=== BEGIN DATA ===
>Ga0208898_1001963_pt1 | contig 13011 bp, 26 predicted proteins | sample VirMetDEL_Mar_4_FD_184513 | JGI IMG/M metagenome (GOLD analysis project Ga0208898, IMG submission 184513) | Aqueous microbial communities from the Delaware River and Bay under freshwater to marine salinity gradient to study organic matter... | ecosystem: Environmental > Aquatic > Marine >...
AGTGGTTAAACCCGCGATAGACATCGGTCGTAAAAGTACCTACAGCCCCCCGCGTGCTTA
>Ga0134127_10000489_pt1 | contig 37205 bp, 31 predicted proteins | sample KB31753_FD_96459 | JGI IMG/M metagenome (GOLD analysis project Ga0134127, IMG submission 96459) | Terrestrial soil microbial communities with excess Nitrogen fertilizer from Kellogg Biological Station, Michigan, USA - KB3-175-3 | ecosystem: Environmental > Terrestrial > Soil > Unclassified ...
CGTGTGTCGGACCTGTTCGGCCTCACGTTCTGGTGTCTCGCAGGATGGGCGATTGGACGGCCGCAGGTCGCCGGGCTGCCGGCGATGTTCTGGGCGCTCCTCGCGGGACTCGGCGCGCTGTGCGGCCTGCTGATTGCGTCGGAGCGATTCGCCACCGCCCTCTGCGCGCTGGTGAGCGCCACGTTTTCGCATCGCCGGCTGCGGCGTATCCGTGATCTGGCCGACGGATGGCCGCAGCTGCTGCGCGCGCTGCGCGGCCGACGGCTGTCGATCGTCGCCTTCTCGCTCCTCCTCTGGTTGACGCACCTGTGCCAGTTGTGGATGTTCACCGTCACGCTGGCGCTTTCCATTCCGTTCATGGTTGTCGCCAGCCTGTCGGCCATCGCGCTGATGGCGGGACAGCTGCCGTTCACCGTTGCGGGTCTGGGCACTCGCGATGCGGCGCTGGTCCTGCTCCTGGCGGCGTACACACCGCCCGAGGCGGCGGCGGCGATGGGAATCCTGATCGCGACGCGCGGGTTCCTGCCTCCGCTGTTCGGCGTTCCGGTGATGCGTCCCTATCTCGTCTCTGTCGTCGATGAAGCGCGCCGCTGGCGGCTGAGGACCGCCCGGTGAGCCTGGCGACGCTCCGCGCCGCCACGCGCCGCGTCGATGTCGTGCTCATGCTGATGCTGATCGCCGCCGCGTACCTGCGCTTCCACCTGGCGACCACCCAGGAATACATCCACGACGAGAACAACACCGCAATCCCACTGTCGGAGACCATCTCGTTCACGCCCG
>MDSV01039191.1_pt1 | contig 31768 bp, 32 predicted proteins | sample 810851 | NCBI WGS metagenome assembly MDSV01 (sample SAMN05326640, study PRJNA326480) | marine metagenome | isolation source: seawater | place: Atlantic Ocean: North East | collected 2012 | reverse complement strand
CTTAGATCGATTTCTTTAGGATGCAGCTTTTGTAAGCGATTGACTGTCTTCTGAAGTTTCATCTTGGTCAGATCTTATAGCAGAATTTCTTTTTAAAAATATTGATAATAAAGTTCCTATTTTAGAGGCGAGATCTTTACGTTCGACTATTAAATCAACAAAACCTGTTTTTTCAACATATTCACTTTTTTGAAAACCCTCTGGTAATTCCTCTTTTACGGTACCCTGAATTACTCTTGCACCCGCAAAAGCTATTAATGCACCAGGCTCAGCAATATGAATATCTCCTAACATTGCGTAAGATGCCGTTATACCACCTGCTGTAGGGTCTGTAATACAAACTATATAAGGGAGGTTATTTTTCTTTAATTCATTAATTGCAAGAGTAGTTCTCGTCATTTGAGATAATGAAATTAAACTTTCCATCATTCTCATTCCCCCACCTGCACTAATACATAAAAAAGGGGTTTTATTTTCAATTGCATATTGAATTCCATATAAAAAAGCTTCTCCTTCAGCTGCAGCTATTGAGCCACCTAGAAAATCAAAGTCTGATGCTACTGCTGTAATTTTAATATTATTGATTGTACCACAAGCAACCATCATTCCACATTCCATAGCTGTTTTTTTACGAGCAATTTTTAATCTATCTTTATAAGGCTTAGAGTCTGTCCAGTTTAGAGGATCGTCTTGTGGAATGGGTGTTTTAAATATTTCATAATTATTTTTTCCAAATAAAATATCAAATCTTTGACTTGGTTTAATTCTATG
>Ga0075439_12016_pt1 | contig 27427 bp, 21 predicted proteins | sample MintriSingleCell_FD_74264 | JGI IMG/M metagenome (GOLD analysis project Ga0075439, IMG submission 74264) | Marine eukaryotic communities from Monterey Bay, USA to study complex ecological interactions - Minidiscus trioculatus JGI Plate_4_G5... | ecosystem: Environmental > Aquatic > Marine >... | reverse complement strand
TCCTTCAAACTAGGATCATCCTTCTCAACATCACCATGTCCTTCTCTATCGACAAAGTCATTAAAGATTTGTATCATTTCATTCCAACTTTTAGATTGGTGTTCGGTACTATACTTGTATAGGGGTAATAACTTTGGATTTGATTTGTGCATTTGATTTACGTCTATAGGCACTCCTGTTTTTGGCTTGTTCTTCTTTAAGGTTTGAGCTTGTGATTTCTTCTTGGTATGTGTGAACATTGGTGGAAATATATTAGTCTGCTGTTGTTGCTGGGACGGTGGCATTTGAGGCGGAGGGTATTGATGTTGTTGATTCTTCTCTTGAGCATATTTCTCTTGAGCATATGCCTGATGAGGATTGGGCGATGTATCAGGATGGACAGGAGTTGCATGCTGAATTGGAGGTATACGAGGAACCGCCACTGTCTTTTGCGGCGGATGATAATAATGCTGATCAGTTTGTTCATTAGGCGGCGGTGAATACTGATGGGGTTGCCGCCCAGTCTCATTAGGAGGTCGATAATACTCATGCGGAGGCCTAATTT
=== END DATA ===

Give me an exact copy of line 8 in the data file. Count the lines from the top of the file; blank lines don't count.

TCCTTCAAACTAGGATCATCCTTCTCAACATCACCATGTCCTTCTCTATCGACAAAGTCATTAAAGATTTGTATCATTTCATTCCAACTTTTAGATTGGTGTTCGGTACTATACTTGTATAGGGGTAATAACTTTGGATTTGATTTGTGCATTTGATTTACGTCTATAGGCACTCCTGTTTTTGGCTTGTTCTTCTTTAAGGTTTGAGCTTGTGATTTCTTCTTGGTATGTGTGAACATTGGTGGAAATATATTAGTCTGCTGTTGTTGCTGGGACGGTGGCATTTGAGGCGGAGGGTATTGATGTTGTTGATTCTTCTCTTGAGCATATTTCTCTTGAGCATATGCCTGATGAGGATTGGGCGATGTATCAGGATGGACAGGAGTTGCATGCTGAATTGGAGGTATACGAGGAACCGCCACTGTCTTTTGCGGCGGATGATAATAATGCTGATCAGTTTGTTCATTAGGCGGCGGTGAATACTGATGGGGTTGCCGCCCAGTCTCATTAGGAGGTCGATAATACTCATGCGGAGGCCTAATTT